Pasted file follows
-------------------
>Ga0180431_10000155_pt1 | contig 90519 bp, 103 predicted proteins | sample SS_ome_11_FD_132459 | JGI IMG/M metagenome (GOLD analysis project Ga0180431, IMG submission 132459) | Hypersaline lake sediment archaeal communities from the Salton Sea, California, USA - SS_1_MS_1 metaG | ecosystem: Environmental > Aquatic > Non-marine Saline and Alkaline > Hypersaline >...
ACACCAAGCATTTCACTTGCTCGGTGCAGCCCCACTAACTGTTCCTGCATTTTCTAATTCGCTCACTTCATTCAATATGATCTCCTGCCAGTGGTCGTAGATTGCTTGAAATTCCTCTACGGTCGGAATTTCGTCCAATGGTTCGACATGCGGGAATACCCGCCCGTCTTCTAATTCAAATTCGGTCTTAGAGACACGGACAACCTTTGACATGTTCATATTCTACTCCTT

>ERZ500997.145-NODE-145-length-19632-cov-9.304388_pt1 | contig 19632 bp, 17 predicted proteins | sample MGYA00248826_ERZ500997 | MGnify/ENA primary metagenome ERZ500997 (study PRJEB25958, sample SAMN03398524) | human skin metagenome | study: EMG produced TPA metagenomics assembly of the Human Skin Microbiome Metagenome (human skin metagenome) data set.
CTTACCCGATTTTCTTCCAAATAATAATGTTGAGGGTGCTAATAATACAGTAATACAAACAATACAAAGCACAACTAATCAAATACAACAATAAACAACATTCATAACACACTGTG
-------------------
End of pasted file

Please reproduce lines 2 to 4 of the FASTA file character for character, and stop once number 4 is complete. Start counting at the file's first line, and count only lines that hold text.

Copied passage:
ACACCAAGCATTTCACTTGCTCGGTGCAGCCCCACTAACTGTTCCTGCATTTTCTAATTCGCTCACTTCATTCAATATGATCTCCTGCCAGTGGTCGTAGATTGCTTGAAATTCCTCTACGGTCGGAATTTCGTCCAATGGTTCGACATGCGGGAATACCCGCCCGTCTTCTAATTCAAATTCGGTCTTAGAGACACGGACAACCTTTGACATGTTCATATTCTACTCCTT

>ERZ500997.145-NODE-145-length-19632-cov-9.304388_pt1 | contig 19632 bp, 17 predicted proteins | sample MGYA00248826_ERZ500997 | MGnify/ENA primary metagenome ERZ500997 (study PRJEB25958, sample SAMN03398524) | human skin metagenome | study: EMG produced TPA metagenomics assembly of the Human Skin Microbiome Metagenome (human skin metagenome) data set.
CTTACCCGATTTTCTTCCAAATAATAATGTTGAGGGTGCTAATAATACAGTAATACAAACAATACAAAGCACAACTAATCAAATACAACAATAAACAACATTCATAACACACTGTG